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Congressional lawmakers form bipartisan real estate caucus

A coalition of four lawmakers in the U.S. House of Representatives — two Democrats and two Republicans — have come together to found the Bipartisan Congressional Real Estate Caucus, a group designed to “support policies that allow [the real estate] industry to prosper” due to its overall importance to the U.S. economy.

The group, announced on Monday, includes Reps. Mark Alford (R-Miss.), J. Luis Correa (D-Calif.), Tracey Mann (R-Kan.) and Brittany Petterson (D-Colo.). It is publicly supported by the National Association of Realtors (NAR), the Mortgage Bankers Association (MBA), the National Association of Home Builders (NAHB), the American Land Title Association (ALTA) and seven other trade groups.

“Real estate represents 16% of U.S. GDP, supports 2.8 million jobs, and generates $50 billion in tax revenue,” an announcement of the caucus’ formation stated. That’s why it’s necessary to establish a congressional group dedicated to its needs, the group explained.

Three of the four members describe their previous experience working in real estate as reasons for helping to form the group and pursue goals designed to support the industry.

“I am proud to serve as a co-chair of the Real Estate Caucus,” Alford said in a statement. “I know that housing is a key issue for all Americans, and especially for my constituents. Before being elected to Congress, I owned a small real estate business, so I know firsthand the regulatory challenges that realtors face every day. I’m honored to be able to chair this caucus and work together to solve real estate issues.”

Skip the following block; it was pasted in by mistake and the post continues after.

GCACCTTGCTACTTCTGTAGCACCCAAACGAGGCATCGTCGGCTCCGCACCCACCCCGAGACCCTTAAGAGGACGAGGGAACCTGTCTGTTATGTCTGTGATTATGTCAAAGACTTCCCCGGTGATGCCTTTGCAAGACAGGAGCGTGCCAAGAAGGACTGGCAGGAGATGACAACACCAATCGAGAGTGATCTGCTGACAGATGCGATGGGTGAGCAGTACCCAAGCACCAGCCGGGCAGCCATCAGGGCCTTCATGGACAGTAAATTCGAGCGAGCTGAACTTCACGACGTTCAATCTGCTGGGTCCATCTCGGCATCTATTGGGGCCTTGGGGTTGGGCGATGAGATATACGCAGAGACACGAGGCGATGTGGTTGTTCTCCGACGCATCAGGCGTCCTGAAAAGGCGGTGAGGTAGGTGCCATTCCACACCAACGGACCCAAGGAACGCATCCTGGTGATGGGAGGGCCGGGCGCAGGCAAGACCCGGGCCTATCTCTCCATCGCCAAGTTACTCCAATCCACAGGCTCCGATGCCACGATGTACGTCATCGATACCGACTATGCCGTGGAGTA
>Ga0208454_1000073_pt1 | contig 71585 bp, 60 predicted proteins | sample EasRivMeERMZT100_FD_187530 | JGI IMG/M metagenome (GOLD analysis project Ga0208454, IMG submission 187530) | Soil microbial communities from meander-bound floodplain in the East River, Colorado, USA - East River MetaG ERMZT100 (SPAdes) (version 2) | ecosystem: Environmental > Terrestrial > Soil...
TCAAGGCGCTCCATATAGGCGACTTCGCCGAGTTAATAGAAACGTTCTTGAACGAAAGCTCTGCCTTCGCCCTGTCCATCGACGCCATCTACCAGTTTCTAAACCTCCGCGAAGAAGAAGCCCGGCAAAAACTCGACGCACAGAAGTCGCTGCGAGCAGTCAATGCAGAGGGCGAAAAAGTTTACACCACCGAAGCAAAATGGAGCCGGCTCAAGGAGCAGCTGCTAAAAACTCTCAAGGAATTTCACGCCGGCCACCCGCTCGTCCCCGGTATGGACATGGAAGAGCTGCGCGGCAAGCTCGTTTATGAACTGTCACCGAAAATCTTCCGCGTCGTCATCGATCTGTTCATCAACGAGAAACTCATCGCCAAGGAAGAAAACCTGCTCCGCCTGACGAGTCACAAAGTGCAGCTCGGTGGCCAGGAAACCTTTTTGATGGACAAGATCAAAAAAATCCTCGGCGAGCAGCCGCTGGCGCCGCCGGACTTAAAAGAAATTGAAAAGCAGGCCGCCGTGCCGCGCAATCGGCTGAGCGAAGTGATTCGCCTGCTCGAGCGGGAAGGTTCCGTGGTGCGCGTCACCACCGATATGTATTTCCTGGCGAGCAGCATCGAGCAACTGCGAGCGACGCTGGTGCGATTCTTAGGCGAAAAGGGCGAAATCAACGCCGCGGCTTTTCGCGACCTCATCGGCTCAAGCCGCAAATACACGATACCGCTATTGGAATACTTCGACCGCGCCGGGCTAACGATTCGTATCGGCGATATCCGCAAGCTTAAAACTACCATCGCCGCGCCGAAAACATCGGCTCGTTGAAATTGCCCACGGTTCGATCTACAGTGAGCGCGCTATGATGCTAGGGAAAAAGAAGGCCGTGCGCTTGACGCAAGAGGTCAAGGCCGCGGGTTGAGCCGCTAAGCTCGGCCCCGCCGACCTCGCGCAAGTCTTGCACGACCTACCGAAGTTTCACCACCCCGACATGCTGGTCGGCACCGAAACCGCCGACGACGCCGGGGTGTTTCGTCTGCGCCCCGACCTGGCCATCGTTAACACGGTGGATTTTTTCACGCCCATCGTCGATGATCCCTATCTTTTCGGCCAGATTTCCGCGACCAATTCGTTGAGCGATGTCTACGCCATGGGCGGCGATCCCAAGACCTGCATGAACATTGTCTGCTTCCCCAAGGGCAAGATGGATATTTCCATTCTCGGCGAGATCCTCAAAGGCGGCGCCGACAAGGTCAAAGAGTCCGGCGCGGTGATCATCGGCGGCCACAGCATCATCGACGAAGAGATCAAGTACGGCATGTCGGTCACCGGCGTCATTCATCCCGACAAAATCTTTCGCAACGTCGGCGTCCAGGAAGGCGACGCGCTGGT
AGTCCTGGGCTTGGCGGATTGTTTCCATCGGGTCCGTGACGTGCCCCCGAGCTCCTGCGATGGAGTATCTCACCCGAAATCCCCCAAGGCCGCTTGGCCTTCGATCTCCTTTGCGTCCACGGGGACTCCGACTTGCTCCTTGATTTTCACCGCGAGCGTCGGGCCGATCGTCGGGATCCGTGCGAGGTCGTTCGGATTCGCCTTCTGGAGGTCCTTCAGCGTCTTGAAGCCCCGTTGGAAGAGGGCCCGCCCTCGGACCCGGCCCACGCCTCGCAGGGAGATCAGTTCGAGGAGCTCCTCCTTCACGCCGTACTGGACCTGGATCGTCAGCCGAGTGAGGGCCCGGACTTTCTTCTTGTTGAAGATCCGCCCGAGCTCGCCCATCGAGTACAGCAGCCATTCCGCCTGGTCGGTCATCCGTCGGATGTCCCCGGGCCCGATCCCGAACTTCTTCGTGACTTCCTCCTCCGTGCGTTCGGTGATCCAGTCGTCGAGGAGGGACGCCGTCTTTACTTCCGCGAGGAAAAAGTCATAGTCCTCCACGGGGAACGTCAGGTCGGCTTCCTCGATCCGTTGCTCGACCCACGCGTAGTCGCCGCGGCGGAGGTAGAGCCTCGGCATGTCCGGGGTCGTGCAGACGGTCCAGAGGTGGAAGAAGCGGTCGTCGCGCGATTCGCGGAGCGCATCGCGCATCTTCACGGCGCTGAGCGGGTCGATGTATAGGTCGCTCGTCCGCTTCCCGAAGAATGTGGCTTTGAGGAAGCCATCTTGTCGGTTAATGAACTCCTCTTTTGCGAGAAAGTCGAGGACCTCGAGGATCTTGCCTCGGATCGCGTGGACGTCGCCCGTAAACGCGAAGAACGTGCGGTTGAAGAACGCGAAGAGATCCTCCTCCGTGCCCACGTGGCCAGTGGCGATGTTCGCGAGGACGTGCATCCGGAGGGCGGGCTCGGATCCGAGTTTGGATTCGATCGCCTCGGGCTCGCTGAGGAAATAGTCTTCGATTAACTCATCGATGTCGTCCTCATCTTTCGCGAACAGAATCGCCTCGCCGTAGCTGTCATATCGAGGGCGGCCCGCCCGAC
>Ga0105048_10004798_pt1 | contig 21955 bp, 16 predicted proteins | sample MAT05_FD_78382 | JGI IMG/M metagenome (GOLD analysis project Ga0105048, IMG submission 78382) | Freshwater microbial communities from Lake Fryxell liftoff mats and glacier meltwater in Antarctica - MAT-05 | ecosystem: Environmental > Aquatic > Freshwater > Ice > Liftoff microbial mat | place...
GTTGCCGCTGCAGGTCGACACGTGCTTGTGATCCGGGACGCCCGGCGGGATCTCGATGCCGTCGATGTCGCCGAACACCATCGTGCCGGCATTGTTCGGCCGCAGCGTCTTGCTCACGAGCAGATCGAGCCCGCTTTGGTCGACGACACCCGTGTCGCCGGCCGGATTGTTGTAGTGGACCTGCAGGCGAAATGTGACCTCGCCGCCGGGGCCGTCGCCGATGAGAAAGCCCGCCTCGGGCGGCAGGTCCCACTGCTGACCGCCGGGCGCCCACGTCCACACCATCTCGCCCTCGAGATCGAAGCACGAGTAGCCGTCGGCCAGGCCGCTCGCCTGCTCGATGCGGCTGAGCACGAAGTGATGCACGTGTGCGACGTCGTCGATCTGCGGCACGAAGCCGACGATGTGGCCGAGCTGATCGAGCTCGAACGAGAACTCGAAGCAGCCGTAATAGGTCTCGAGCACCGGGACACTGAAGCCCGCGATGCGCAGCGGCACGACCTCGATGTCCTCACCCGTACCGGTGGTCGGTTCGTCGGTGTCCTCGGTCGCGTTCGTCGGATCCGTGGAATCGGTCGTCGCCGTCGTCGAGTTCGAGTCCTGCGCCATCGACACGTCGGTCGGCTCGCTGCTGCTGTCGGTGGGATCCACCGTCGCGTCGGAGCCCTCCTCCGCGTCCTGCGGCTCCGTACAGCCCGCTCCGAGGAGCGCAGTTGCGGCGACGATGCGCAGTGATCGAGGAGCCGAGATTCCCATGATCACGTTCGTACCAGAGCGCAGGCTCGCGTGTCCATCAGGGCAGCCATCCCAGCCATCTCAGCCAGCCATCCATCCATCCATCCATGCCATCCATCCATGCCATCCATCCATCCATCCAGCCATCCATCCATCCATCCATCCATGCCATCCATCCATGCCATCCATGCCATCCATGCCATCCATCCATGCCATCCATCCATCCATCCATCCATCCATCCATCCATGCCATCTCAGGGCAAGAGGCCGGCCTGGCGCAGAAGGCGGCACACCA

Correa also spoke about his time working as a real estate broker, saying that the business helped him to see “firsthand the role real estate plays in uplifting Main Street and hard-working American taxpayers,” he said. “Our Caucus will bridge the partisan divide and push Congress together to deliver real estate policy that will benefit soon-to-be homeowners across the country and help so many families get one step closer to fulfilling their own American Dream.”

Mann attributed burdensome regulations and high-cost materials as deterrents for the housing market. He formerly served as a commercial real estate agent, which he believes should translate well to the goals of the caucus.

“Real estate agents and developers should be empowered to provide housing options for all Americans, generate jobs, and offer top quality services for homeowners — not handcuffed by overreaching federal regulations from Washington, D.C.,” Mann said.

Petterson focused on the way the real estate industry can help to facilitate the American dream. She added that she is “proud to be a founding member of this caucus as we work to champion policies that will increase our housing supply and accessibility, make it easier to buy a first home or leave a home you’ve outgrown, and foster a market that is beneficial for all.”

The trade groups listed as supporters praised the launch of the new caucus.

“Lawmakers from across the political spectrum are in overwhelming agreement that this nation is facing a housing affordability crisis,” NAR said in a statement. “Homeownership is a bipartisan issue, and we applaud these members of Congress for forming a caucus to work across the aisle to make housing more accessible.”

MBA also applauded the creation of the caucus, saying it will help “advance housing policy” for renters and prospective homeowners.

“MBA looks forward to working with this bipartisan group to help more Americans achieve their dream of housing choice — be that sustainable homeownership or affordable rental opportunities,” MBA said.

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